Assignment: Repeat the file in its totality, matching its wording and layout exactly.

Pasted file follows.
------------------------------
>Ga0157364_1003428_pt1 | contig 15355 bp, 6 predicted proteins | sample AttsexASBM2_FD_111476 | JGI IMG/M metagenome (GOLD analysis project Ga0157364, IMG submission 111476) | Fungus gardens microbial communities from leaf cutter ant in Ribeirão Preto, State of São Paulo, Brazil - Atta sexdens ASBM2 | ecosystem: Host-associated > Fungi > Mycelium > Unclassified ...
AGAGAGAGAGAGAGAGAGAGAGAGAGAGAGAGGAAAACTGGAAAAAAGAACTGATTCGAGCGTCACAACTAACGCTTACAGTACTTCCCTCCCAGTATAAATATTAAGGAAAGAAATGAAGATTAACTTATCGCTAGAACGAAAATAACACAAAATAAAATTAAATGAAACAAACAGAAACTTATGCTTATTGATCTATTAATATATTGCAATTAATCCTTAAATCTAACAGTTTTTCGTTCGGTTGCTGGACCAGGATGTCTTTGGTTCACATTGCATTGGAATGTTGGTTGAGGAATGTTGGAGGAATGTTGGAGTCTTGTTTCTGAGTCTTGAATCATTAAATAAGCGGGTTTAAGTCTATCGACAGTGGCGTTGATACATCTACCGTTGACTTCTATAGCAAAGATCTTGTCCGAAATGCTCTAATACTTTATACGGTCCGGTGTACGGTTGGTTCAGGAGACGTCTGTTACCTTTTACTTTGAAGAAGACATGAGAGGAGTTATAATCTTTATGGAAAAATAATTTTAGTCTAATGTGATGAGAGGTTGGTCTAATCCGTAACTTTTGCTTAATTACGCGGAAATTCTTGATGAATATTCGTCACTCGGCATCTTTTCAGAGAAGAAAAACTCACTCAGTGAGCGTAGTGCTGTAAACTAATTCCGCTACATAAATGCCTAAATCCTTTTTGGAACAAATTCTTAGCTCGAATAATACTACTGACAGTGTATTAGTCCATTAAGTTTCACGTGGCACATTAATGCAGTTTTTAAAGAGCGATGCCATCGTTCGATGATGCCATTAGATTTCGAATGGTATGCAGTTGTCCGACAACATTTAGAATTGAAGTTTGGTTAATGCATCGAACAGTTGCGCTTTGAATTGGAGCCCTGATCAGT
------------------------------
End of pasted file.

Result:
>Ga0157364_1003428_pt1 | contig 15355 bp, 6 predicted proteins | sample AttsexASBM2_FD_111476 | JGI IMG/M metagenome (GOLD analysis project Ga0157364, IMG submission 111476) | Fungus gardens microbial communities from leaf cutter ant in Ribeirão Preto, State of São Paulo, Brazil - Atta sexdens ASBM2 | ecosystem: Host-associated > Fungi > Mycelium > Unclassified ...
AGAGAGAGAGAGAGAGAGAGAGAGAGAGAGAGGAAAACTGGAAAAAAGAACTGATTCGAGCGTCACAACTAACGCTTACAGTACTTCCCTCCCAGTATAAATATTAAGGAAAGAAATGAAGATTAACTTATCGCTAGAACGAAAATAACACAAAATAAAATTAAATGAAACAAACAGAAACTTATGCTTATTGATCTATTAATATATTGCAATTAATCCTTAAATCTAACAGTTTTTCGTTCGGTTGCTGGACCAGGATGTCTTTGGTTCACATTGCATTGGAATGTTGGTTGAGGAATGTTGGAGGAATGTTGGAGTCTTGTTTCTGAGTCTTGAATCATTAAATAAGCGGGTTTAAGTCTATCGACAGTGGCGTTGATACATCTACCGTTGACTTCTATAGCAAAGATCTTGTCCGAAATGCTCTAATACTTTATACGGTCCGGTGTACGGTTGGTTCAGGAGACGTCTGTTACCTTTTACTTTGAAGAAGACATGAGAGGAGTTATAATCTTTATGGAAAAATAATTTTAGTCTAATGTGATGAGAGGTTGGTCTAATCCGTAACTTTTGCTTAATTACGCGGAAATTCTTGATGAATATTCGTCACTCGGCATCTTTTCAGAGAAGAAAAACTCACTCAGTGAGCGTAGTGCTGTAAACTAATTCCGCTACATAAATGCCTAAATCCTTTTTGGAACAAATTCTTAGCTCGAATAATACTACTGACAGTGTATTAGTCCATTAAGTTTCACGTGGCACATTAATGCAGTTTTTAAAGAGCGATGCCATCGTTCGATGATGCCATTAGATTTCGAATGGTATGCAGTTGTCCGACAACATTTAGAATTGAAGTTTGGTTAATGCATCGAACAGTTGCGCTTTGAATTGGAGCCCTGATCAGT